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Sock Puppet

No surprise... Not really... Considering for any successful internet startup there has to be the "failures" too.

So Netflix = Success, and Michael Pachter (a securities analyst- Think bailout) & esteemed tech journalist Om Malik (he writes about tech) are the failures.

I knew Netflix would succeed, though to be honest my intuition says they are going to have a few bumps in the road due to some of their recent changes. These bumps will smooth out as they rethink some of their decissions after the competition fires up.


Financial and business analysts have pretty much been exposed as snake oil merchants in expensive suits when it comes to predictions over the past few years.

I don't know why anyone bothers to take any notice of them any more - their guesses are pretty much as good as anyone else's!


if you follow michael patchers track record, im very surprised anyone hires him... he is a horrible analyst and is pretty bad with his public track record

Walt D in LV

How 'bout all the people that forecasted Netflix' doom and gloom with their site revamp earlier this year, especially with the removal of the Friends' features?

Myself, having been an enormous user of the Friends features, never thought it would spell the end of Netflix, but it did get me using their service less and less, and almost NEVER visiting their website. So, to Netflix' credit, they succeeded even further. They now have many people like me (certainly thousands, maybe millions?) who pay our monthly fee, however small ($11.88 a month now), and rarely use their service. We're their best customers (best meaning profitable) even if we're not as enthusiastic about the service.

Personally, I've streamed about four movies in my nine-year experience with Netflix, preferring to watch films on Blu-ray. Since March, I've only rented eleven movies from Netflix. Where I used to spend hours per week on their site, I don't think I'm there but a couple minutes a week now. I believe this makes me an extremely profitable customer for them.

Netflix will continue on, and strong. As their Watch Instantly improves with 1080p and Digital Sound, they will get people like me to embrace it, even if we can't share our opinions about movies, with Friends, on their site anymore.

Walt D in LV


I don't see why the friends feature is that big of a deal. Use facebook to tell your friends how great a movie was.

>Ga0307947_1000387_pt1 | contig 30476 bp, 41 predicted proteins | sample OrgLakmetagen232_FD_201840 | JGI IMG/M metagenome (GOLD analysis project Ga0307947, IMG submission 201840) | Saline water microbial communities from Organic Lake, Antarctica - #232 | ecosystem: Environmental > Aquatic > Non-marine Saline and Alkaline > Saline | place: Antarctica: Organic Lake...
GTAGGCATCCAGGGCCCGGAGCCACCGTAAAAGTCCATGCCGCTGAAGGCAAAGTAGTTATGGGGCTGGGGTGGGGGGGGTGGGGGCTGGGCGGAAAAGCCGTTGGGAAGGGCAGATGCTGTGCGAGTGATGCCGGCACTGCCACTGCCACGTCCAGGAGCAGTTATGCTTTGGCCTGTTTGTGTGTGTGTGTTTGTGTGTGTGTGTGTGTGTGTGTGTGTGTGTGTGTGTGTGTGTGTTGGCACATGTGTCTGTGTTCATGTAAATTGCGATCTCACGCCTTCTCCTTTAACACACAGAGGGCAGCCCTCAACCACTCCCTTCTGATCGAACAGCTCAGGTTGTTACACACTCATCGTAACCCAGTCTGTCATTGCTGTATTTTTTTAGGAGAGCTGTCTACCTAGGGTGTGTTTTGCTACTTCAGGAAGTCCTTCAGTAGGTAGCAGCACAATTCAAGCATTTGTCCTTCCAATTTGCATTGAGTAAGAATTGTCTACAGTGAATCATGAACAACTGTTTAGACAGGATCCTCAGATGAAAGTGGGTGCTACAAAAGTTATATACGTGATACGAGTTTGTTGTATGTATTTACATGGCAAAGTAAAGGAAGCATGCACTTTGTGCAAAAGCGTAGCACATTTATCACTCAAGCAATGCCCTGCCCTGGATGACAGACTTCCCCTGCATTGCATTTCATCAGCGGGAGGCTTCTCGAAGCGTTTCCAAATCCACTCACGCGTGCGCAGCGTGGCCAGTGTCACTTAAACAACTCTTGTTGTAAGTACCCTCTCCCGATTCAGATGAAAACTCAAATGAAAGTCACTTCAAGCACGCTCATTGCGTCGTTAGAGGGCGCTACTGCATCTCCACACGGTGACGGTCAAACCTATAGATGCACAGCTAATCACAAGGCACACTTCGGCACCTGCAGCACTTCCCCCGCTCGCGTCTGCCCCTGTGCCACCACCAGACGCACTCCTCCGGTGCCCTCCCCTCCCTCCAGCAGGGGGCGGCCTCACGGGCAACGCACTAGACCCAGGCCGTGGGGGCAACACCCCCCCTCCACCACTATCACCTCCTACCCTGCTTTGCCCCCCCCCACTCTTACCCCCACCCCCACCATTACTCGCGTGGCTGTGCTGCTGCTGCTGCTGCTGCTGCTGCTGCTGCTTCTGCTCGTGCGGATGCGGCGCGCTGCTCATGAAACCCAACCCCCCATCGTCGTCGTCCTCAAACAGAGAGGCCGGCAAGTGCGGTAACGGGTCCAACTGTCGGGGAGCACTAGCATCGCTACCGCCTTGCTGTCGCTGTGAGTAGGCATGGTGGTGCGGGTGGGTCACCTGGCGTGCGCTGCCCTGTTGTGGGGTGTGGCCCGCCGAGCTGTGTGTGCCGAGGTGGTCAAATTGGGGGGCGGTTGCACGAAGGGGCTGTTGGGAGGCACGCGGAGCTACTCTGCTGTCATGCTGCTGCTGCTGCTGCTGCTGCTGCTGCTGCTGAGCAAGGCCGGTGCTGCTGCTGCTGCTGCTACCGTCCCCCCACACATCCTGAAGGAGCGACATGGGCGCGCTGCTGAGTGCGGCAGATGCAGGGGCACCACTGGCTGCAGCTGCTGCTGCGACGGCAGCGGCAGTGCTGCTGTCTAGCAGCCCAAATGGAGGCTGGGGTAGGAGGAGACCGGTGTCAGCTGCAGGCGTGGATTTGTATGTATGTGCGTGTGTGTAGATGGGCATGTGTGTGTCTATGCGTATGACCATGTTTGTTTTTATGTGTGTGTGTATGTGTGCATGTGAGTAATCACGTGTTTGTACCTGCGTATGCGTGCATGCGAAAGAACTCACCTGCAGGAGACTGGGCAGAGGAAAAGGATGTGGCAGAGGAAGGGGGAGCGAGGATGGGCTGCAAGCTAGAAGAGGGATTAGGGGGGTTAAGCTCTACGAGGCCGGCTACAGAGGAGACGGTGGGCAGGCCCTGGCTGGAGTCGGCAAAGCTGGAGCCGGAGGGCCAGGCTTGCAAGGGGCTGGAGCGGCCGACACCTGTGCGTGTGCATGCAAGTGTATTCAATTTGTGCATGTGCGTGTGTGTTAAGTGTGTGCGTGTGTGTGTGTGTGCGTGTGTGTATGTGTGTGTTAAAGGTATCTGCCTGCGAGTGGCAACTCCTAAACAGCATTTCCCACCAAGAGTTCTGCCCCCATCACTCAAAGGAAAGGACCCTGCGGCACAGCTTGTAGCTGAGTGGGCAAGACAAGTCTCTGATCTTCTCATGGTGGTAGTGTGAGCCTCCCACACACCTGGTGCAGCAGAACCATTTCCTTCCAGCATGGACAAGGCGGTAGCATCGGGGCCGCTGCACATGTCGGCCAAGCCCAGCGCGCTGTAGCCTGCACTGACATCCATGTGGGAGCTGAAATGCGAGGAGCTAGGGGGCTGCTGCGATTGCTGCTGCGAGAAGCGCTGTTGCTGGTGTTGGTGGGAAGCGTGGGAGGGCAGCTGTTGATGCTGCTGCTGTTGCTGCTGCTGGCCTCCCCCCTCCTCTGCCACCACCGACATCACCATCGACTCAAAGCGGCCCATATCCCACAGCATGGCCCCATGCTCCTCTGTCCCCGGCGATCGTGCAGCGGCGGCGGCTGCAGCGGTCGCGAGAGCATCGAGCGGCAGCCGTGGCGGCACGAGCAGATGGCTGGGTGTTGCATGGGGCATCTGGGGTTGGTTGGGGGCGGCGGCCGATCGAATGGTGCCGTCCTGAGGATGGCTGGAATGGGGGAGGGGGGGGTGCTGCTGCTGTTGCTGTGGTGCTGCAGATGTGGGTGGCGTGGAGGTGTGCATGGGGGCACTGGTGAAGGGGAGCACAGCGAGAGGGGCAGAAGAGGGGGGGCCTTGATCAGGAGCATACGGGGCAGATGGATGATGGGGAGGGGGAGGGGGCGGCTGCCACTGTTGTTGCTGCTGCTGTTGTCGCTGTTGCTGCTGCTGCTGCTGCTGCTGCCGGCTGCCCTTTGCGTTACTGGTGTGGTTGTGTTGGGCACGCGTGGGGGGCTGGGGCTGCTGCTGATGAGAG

When I began hearing predictions that people will be getting books and dvd quality movies over streaming internet instead of dvd or book I thought they were fools, now I see they were right.


"Why is everyone always writing off Netflix?"

If by everyone Slate means "dim-witted analysts and financial writers" then yes everyone writes off Netflix.


I did. Honestly, when my friend talked about joining, I laughed out loud. "It's a scam" I said.

We watched 3 movies a week for a while, then the price went DOWN (huh) and the quality (speed) increased so that we were able to watch 5 movies a week.

Oh, if I had only bought 10 or 20 shares back when I first heard of it.


I'm laughing all the way to the bank. I had $10,000 worth of AT&T shares (old Ma bell shares) from inheritance. I sold off all but $500 of them to convert to Netflix. This was when it was roughly $5 per share. NFLX is at $140.25 as of 12pm today with a 2.25 gain today. I turned $9,500 inheritance money (and kept some old Ma bell stocks) into a little over $532,000 as of today. I bought NFLX in 2002, I considered selling in 2003 when it was a little over $30. Thankfully I didn't, although I did see it go down signifigantly over 2003. But it did split! So while I had 1,900 shares, it doubled to 3,800 shares and kept the value for the most part. Because of the split I held out from selling. And I kept seeing the great service it provided, which helped. The stock bounced from between $20 and $30 from 2004 to mid 2008. Then Netflix shot up the chart, and I've earned my money ten-fold ~ Thankfully. But this is because Netflix is a GREAT company with solid values and a solid value to the customer. I think about selling from time to time and might do it sometime in the future; but not the near future. I know this: I will be the FIRST in line to dump my shares if Netflix is ever bought out by a huge conglomerate. I stayed loyal to Netflix because of the small guy mentality and will never buy (or stay bought into) a large conglomerate. Once that happens it is ALWAYS a recipe for disaster.


For the same reason they wrote off Apple. Everyone is too concerned with market share as the only indicator of financial health.

Guy Jones

In any field, there are always going to be self-aggrandizing naysayers who feel compelled to distinguish themselves from the herd by going against the grain and conventional wisdom, often with half-baked supposition and speculation that is rarely rooted in reality. Financial analysts are not immune from this phenomenon.

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